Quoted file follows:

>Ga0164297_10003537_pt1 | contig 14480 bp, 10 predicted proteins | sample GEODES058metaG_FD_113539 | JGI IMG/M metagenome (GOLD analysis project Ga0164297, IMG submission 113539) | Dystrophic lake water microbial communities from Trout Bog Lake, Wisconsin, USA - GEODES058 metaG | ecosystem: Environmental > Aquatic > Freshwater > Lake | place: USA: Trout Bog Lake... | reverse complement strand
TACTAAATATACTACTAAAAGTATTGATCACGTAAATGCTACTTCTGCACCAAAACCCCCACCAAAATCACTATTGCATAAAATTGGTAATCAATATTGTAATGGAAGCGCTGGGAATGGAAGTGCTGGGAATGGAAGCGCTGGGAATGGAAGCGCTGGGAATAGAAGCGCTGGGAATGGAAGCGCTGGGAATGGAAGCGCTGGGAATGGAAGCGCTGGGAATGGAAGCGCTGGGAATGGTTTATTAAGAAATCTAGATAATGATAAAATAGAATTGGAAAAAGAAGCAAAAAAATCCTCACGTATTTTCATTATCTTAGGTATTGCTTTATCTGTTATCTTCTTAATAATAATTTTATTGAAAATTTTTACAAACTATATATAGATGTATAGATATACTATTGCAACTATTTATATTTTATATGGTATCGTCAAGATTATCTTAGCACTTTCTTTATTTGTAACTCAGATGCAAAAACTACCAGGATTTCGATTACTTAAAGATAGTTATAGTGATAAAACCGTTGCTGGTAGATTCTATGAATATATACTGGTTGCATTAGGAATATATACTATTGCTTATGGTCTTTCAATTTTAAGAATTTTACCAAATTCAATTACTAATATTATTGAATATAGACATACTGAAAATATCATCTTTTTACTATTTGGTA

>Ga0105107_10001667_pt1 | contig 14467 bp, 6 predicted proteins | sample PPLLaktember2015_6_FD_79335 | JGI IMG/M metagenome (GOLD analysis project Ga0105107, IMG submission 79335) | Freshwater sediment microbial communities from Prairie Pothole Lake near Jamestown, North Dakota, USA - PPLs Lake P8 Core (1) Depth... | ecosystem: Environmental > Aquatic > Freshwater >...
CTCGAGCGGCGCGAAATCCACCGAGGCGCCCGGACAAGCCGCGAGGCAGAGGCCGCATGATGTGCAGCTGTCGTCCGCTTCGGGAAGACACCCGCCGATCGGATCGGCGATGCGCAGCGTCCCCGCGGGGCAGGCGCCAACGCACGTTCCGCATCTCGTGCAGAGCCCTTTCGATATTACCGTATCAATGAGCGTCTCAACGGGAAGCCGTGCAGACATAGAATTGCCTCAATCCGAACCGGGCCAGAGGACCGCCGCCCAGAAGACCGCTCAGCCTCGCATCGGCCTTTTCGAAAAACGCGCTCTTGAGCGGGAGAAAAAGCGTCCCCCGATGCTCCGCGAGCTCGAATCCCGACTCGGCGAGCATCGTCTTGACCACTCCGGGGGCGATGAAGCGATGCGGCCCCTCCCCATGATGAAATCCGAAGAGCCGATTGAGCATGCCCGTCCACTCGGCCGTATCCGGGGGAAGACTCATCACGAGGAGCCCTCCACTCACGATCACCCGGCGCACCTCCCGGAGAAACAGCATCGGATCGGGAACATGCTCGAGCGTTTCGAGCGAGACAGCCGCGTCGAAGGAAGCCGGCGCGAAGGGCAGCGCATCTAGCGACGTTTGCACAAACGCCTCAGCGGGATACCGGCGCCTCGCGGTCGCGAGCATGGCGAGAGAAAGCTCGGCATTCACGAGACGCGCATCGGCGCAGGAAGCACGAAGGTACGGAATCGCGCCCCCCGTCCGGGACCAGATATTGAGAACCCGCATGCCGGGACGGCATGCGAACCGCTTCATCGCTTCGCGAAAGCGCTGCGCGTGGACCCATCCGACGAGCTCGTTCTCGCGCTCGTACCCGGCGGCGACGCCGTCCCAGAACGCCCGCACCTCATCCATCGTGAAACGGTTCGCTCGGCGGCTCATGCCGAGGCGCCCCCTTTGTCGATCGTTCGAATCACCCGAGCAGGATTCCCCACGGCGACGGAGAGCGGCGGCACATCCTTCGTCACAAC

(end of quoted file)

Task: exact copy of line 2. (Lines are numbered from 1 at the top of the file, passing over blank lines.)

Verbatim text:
TACTAAATATACTACTAAAAGTATTGATCACGTAAATGCTACTTCTGCACCAAAACCCCCACCAAAATCACTATTGCATAAAATTGGTAATCAATATTGTAATGGAAGCGCTGGGAATGGAAGTGCTGGGAATGGAAGCGCTGGGAATGGAAGCGCTGGGAATAGAAGCGCTGGGAATGGAAGCGCTGGGAATGGAAGCGCTGGGAATGGAAGCGCTGGGAATGGAAGCGCTGGGAATGGTTTATTAAGAAATCTAGATAATGATAAAATAGAATTGGAAAAAGAAGCAAAAAAATCCTCACGTATTTTCATTATCTTAGGTATTGCTTTATCTGTTATCTTCTTAATAATAATTTTATTGAAAATTTTTACAAACTATATATAGATGTATAGATATACTATTGCAACTATTTATATTTTATATGGTATCGTCAAGATTATCTTAGCACTTTCTTTATTTGTAACTCAGATGCAAAAACTACCAGGATTTCGATTACTTAAAGATAGTTATAGTGATAAAACCGTTGCTGGTAGATTCTATGAATATATACTGGTTGCATTAGGAATATATACTATTGCTTATGGTCTTTCAATTTTAAGAATTTTACCAAATTCAATTACTAATATTATTGAATATAGACATACTGAAAATATCATCTTTTTACTATTTGGTA